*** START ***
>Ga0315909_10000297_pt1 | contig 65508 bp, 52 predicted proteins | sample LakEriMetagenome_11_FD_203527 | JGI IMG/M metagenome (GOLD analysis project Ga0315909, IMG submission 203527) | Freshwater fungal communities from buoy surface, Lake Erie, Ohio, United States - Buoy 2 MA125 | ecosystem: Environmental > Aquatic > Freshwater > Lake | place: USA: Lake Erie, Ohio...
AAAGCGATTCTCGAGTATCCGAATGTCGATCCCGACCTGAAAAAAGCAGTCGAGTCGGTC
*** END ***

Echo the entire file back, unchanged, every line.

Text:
>Ga0315909_10000297_pt1 | contig 65508 bp, 52 predicted proteins | sample LakEriMetagenome_11_FD_203527 | JGI IMG/M metagenome (GOLD analysis project Ga0315909, IMG submission 203527) | Freshwater fungal communities from buoy surface, Lake Erie, Ohio, United States - Buoy 2 MA125 | ecosystem: Environmental > Aquatic > Freshwater > Lake | place: USA: Lake Erie, Ohio...
AAAGCGATTCTCGAGTATCCGAATGTCGATCCCGACCTGAAAAAAGCAGTCGAGTCGGTC